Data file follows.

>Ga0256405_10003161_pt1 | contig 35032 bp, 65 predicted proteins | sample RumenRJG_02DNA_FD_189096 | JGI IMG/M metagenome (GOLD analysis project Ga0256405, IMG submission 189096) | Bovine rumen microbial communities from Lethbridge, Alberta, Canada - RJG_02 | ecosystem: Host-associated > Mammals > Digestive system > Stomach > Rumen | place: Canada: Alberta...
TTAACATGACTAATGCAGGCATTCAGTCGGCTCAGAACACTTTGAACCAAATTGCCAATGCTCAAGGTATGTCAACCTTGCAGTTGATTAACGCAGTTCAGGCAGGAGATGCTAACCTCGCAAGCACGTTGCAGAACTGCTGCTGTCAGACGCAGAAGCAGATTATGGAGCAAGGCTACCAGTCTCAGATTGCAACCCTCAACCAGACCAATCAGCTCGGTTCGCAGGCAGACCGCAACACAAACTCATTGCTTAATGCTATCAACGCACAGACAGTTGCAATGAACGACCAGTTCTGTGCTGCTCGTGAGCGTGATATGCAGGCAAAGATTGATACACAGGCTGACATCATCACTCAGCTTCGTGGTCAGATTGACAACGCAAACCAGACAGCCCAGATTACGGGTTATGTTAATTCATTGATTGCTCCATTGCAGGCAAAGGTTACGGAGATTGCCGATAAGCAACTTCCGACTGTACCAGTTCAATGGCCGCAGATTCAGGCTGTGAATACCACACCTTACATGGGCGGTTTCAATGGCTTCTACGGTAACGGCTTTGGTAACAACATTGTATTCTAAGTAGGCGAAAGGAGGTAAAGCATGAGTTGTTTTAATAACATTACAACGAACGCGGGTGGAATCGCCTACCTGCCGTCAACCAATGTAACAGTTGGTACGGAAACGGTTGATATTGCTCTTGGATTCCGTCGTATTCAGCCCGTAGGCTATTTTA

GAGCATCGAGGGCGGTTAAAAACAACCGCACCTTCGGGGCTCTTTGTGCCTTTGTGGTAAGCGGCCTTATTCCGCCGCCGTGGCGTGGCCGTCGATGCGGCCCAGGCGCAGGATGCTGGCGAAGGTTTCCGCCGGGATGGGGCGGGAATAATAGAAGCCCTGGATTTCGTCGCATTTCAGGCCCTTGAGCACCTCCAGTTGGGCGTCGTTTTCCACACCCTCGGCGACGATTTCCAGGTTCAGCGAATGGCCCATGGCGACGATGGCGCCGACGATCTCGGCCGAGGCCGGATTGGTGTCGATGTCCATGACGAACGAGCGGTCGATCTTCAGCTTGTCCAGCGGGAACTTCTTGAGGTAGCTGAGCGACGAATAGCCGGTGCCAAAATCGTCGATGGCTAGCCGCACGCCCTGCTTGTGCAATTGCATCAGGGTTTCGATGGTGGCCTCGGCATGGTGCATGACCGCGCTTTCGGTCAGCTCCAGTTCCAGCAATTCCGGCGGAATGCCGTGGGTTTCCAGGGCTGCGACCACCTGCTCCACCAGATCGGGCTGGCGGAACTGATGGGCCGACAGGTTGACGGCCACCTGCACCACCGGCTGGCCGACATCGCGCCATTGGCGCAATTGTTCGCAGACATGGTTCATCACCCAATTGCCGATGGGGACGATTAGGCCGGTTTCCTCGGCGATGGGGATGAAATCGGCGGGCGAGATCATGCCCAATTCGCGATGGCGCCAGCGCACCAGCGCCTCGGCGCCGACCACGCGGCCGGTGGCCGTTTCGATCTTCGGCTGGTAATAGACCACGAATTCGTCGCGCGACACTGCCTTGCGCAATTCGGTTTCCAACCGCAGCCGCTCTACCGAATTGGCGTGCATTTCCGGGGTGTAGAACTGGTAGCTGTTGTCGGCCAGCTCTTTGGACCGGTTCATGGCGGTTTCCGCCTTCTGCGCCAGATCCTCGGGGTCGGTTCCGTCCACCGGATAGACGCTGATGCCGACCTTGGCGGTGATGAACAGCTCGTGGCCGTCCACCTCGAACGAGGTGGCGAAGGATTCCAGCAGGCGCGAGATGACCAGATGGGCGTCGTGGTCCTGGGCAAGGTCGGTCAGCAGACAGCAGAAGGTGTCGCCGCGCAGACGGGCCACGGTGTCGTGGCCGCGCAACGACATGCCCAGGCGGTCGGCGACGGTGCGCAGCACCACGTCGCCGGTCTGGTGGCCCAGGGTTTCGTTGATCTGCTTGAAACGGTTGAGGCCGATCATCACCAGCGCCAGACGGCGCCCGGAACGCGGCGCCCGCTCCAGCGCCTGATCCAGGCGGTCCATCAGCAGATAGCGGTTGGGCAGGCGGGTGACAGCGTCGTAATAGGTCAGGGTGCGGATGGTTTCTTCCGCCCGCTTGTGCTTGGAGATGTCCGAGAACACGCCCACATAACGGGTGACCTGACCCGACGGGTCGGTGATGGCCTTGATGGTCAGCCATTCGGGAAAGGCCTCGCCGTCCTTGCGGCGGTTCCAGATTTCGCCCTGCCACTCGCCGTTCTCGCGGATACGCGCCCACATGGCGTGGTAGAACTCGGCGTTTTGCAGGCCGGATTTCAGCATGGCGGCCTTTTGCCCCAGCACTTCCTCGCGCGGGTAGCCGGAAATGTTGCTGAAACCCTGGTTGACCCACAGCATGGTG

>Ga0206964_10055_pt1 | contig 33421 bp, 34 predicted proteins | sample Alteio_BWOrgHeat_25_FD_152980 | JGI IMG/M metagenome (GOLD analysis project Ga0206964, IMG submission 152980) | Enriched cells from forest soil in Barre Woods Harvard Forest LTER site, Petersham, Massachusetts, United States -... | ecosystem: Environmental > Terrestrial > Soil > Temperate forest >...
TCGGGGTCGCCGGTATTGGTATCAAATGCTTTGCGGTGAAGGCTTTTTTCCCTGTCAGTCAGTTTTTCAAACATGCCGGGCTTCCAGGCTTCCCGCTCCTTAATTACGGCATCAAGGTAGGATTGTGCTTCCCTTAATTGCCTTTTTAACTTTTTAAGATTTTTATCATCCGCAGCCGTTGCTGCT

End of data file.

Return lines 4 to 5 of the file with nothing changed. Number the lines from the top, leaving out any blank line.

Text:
>Ga0206964_10055_pt1 | contig 33421 bp, 34 predicted proteins | sample Alteio_BWOrgHeat_25_FD_152980 | JGI IMG/M metagenome (GOLD analysis project Ga0206964, IMG submission 152980) | Enriched cells from forest soil in Barre Woods Harvard Forest LTER site, Petersham, Massachusetts, United States -... | ecosystem: Environmental > Terrestrial > Soil > Temperate forest >...
TCGGGGTCGCCGGTATTGGTATCAAATGCTTTGCGGTGAAGGCTTTTTTCCCTGTCAGTCAGTTTTTCAAACATGCCGGGCTTCCAGGCTTCCCGCTCCTTAATTACGGCATCAAGGTAGGATTGTGCTTCCCTTAATTGCCTTTTTAACTTTTTAAGATTTTTATCATCCGCAGCCGTTGCTGCT